-Her love of her grandchildren and practical jokes. She taught my son to say ‘redrum’ in a creepy voice while wiggling his pointing finger. Of course she didn’t tell me about it. I found out when I woke up to my two year old kneeling on the bed croaking at me, a scene right out of the shining. Of course she laughed like a fiend when I told her about it. She also bribed my son until he referred to her as “Grandma Jenie Queen of the World. Master of all she surveys.”

-I married into a fairly traditional family. Or at least that is how they seemed to my dysfunctional, loud, freeform one at the time. So just before the wedding my mother in law asked my mom if she had picked out her mother of the bride outfit and that perhaps the two of them could co-ordinate their dresses. My mom deadpanned (and I remember her exact words) “I found this hot little number in purple sequins and ostrich feathers that I thought I would pick up for the shindig.” Needless to say my mother in law didn’t quite know how to respond.

-Lunch. After I moved back to town, once a week my mom and I had lunch. We always went to Sids (a local pub) and we would talk about everything. Sometimes friends joined us, but not always. Most of the time it was just her and I. I treasure those times with her.

-Kindergarten. My mom was a very young mother. She had my older brother at fifteen and me at sixteen and in the small town we were born in that was a big no no. I think most people would expect her to be a pushover. To let other, more experienced (aka older) people tell her what to think. Not so much. When I went to kindergarten, I came home crying every day from school and no matter what mom did she couldn’t get me to tell her what was wrong. Finally, months into the school year, I confessed that every day my teacher would tell me that my tongue was too big and that I would never talk right. Mom calmed me down and reassured me then made an appointment to speak with my teacher. She went into the classroom and didn’t pay attention as the teacher spoke. Instead she kept looking around at the walls, refusing to participate in the conversation until the teacher, exasperated asked her what it was that she was looking for. Mom answered, “I’m looking for your fucking medical degree to dare to tell my daughter she won’t ever talk right.” Needless to say the conversation went downhill from there. But on the upside, my teacher never said anything like that to me again.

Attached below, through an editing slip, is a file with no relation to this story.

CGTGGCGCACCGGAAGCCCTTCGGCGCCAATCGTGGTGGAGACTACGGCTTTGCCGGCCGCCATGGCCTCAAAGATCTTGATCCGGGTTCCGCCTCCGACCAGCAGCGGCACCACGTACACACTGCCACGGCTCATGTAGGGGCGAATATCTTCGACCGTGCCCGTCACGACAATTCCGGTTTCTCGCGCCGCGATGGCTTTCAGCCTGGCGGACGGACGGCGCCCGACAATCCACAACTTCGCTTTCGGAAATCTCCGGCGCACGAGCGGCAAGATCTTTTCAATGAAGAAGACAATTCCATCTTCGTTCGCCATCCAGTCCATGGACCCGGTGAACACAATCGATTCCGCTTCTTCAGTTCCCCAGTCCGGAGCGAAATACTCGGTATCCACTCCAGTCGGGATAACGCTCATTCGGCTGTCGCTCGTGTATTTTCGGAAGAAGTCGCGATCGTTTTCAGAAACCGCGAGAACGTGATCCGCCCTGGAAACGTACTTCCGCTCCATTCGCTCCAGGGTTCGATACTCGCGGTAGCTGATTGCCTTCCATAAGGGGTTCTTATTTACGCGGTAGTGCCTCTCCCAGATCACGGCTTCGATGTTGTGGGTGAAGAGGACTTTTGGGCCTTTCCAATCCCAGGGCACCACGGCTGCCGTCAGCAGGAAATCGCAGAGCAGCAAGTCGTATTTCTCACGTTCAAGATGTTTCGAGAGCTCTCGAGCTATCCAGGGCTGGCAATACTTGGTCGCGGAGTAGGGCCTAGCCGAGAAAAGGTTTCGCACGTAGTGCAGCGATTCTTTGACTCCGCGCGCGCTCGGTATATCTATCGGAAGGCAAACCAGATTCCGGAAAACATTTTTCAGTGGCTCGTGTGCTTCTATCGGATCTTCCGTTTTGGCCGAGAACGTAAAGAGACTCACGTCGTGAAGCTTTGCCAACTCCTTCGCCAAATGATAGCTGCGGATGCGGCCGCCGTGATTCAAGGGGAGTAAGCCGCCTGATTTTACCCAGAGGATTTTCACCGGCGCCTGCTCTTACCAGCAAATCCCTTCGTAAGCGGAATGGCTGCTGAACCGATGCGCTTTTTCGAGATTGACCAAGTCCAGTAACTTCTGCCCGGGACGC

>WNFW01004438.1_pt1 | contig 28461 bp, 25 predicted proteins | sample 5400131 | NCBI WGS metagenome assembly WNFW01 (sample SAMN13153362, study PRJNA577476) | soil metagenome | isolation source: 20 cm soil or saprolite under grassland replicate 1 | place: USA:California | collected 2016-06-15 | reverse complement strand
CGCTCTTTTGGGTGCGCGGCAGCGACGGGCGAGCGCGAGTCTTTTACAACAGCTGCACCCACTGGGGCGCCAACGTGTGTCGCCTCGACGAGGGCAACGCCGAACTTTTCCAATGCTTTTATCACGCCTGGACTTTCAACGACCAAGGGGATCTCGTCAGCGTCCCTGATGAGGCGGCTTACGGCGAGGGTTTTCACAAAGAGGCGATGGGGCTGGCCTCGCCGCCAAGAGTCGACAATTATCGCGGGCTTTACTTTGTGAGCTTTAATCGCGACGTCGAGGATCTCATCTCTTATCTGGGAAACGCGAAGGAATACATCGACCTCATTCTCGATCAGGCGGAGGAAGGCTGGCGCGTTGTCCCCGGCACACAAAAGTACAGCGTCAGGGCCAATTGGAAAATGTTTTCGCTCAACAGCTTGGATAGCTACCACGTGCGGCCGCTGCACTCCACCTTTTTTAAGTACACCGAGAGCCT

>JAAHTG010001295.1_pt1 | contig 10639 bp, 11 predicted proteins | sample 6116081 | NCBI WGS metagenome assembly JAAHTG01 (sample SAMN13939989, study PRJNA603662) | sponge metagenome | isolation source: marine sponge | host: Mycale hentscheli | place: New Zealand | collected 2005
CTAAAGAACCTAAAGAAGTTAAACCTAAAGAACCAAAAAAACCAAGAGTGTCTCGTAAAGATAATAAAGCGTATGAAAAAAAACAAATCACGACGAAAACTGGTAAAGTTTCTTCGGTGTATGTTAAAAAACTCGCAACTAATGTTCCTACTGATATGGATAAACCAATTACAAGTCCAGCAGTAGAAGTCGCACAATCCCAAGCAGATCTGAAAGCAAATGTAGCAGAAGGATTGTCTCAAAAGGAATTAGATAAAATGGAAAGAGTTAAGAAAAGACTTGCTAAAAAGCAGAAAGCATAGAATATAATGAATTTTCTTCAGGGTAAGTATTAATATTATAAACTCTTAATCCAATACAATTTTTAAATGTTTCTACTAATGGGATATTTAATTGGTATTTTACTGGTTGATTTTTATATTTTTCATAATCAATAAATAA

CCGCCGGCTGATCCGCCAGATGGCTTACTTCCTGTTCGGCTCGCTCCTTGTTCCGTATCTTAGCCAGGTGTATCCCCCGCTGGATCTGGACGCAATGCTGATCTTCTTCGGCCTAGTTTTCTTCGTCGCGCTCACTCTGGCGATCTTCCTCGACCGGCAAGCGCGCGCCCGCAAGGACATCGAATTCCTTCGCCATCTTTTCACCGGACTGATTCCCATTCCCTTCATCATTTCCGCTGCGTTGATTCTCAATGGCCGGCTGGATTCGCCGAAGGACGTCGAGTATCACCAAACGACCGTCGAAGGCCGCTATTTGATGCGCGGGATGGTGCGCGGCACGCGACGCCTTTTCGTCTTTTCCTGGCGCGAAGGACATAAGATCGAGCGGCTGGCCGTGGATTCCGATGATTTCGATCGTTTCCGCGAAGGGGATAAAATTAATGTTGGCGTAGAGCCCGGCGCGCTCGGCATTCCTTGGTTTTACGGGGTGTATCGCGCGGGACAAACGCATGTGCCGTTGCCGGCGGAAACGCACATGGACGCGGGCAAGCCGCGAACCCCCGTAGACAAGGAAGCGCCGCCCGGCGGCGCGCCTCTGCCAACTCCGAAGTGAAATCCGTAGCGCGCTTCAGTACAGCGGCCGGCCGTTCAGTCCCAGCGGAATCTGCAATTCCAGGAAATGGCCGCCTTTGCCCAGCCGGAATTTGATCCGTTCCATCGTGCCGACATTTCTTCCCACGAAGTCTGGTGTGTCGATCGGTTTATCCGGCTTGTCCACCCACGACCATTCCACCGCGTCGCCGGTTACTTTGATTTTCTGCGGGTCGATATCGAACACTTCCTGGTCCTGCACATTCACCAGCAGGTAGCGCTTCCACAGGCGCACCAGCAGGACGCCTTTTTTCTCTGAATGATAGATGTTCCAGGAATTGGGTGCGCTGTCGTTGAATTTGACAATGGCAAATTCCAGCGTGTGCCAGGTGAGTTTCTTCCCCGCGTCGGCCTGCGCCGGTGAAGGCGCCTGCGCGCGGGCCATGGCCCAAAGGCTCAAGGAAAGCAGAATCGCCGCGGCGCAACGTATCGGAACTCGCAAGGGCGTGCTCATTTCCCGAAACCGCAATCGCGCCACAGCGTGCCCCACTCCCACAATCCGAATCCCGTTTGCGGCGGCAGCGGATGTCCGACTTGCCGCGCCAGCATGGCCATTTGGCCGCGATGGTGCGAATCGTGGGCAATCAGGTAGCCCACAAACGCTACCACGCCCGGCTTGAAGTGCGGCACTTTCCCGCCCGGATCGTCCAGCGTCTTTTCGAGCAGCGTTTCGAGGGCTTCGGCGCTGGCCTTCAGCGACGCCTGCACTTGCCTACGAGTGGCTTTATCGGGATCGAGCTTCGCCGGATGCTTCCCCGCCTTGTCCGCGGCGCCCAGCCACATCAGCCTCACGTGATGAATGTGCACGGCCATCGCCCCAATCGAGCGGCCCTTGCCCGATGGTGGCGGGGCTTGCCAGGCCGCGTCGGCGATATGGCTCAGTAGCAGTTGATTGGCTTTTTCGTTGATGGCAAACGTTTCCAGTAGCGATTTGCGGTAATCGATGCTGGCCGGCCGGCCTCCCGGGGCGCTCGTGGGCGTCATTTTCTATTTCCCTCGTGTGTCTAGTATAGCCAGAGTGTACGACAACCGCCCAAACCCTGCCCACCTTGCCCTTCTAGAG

-when I was thirteen Mom worked at a printing place. They were small time, making notepads and business cards and promotional materials for businesses. For Christmas that year she made me my own set of business cards. They said “Gloria Balfour (my maiden name) writer” Maybe she did know, at least in some hidden part of her what would happen for me.

Those are a sprinkling of the memories I hold close to my heart. A snapshot of the woman who made me what I am today, my Mom. Thank you for letting me blather on and remember her as she was. If your parents are still with you, hug them today. Tell them everything you ever wanted to but felt stupid saying. Don’t wait. For those of you, like me, who are missing a loved one know a virtual hug is coming to you from me in lieu of the parent who would put their arms around you if only they could.